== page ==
Here it is, a collection of artwork by black artists artwork that you wouldn't necessarily called overlooked but ignored by the mainstream in the past. The Tate Modern has brought together a collection from the turbulent times following the 1960's, exploring both political and cultural changes. It does not skim the surface nor hold any bars, covering almost two decades starting with the March on Washington. The topics explored in each room of course evoke a variety of emotions, from the outset I knew I was going to see references to slavery, racism, police brutality and barbaric acts of violence. Contrasting this I also knew I'd be uplifted with a sense of resistance and pride.
Being a fan of symbolic imagery and colour there were specifics that struck a chord with me
such as Room 5 which held Africobra. Africobra-‘African Commune of Bad Relevant Artists’ saw a collective of Chicago artists, members included Jeff Donaldson, Wadsworth Jarrell, Gerald Williams, Barbara Jones-Hogu and more.
My personal favourites from this selection are ‘Black Children Keep Your Spirits Free’ empowering words used with images of movement and music presented in explosive colour.
Unite by Barbara Jones-Hogu emits defiance with men and women with fists raised underneath the words ‘Unite’ the contrasting hues is a great image.
Moving through the rooms you are presented with different mediums, the photography was eerily symbolic, at the same time capturing the culture and emotions of black America in that era. From happy scenes of street parades full for smiles and dancing, to run down inner city housing, showcasing the struggles of poverty and sense of oppression. The other darker topics I'd expected to see were present on a large scale, with pieces such as ‘Curtain’ which is imposing not just because of its sheer size, but also because of the materials used by Melvin Edwards connected to both slavery and incarceration, barbed wire and chains.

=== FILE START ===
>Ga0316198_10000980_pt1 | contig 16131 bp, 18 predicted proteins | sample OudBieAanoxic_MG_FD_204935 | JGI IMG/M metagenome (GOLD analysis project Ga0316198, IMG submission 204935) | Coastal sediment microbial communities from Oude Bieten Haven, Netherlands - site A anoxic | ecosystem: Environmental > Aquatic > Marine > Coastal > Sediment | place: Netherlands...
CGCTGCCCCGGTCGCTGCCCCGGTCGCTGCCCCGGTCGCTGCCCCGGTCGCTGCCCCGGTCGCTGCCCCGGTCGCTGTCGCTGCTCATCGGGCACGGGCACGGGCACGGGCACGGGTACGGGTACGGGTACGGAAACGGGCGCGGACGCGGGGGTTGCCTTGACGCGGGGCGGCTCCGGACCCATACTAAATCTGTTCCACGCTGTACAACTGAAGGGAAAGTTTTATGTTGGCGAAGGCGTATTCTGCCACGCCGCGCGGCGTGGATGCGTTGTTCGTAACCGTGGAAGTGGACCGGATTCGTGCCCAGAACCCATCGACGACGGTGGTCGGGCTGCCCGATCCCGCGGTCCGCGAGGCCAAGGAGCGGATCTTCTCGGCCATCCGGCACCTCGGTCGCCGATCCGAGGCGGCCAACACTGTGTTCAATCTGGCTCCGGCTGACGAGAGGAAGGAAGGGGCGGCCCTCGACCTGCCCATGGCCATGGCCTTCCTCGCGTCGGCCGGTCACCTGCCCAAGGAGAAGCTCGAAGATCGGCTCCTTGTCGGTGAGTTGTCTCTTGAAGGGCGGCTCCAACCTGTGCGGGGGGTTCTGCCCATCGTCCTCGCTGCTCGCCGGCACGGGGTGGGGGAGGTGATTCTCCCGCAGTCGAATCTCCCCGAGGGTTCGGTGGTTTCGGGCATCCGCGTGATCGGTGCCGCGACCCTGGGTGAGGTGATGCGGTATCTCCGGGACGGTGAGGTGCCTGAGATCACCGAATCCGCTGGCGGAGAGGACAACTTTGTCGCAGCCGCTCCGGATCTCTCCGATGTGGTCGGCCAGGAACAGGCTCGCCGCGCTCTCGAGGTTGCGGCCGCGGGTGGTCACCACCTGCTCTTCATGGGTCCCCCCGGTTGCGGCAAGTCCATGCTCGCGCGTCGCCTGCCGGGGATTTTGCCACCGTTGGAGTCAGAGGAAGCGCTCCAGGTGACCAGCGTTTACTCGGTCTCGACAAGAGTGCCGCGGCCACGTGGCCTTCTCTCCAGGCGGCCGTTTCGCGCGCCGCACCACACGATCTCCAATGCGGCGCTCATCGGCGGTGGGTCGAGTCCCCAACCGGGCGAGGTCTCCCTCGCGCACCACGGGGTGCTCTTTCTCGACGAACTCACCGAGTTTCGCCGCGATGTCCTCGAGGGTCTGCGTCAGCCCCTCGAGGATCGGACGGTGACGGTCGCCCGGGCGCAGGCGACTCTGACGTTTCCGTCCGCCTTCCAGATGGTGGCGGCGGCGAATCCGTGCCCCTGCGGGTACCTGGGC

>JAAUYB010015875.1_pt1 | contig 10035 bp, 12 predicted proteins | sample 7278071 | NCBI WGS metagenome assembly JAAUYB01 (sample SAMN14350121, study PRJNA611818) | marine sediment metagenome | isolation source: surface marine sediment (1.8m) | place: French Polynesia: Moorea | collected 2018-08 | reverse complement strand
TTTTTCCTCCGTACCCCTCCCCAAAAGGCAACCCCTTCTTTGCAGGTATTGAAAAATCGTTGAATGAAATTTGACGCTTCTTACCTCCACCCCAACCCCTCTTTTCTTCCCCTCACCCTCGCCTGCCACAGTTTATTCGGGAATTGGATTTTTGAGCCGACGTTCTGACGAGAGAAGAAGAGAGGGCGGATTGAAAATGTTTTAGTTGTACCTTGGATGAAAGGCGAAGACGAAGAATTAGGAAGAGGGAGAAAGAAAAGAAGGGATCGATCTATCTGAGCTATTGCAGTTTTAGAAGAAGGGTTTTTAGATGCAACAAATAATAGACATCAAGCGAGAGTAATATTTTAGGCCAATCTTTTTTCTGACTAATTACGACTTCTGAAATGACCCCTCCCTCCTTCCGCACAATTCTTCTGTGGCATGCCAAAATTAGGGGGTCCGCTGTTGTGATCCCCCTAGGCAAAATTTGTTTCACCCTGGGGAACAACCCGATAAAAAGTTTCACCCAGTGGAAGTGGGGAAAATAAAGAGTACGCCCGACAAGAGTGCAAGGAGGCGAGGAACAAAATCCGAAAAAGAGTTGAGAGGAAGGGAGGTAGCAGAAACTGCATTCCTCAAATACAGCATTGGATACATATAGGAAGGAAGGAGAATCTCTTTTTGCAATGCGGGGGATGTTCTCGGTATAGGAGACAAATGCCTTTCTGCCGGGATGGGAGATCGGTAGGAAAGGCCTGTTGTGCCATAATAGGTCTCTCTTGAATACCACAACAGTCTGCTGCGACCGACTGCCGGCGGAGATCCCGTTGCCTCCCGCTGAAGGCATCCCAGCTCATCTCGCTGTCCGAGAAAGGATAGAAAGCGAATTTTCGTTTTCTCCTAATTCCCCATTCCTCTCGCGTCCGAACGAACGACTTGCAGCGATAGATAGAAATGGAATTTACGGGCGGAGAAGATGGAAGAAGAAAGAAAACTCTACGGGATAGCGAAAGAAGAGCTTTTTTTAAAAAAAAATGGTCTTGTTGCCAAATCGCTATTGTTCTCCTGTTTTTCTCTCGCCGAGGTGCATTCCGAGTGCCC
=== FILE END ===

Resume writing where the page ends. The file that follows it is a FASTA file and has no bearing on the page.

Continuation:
The effortless style and self confidence is on full display, whether its was Barkley L Hendricks self portrait with an S on his chest, his fresh afro and aviators appearing somewhat iconic on canvas. Again with his painting 'Whats Going On' which was a personal favourite featuring black men and women, suave in white suits against a white background with one of the women being naked. With the piece being named the iconic song by Marvin Gaye, the piece is said to be inspired by friendly greetings which can be heard in the opening of the song with.
Overall it was great to not only see all the different artwork celebrated together but also shedding light on how black artists from across the USA created some of the most vibrant, powerful and politicly engaging art of our lifetime. I would highly recommend it as it helps pushes the door further open on how black artists expressed not only them selves but their culture during such hard times.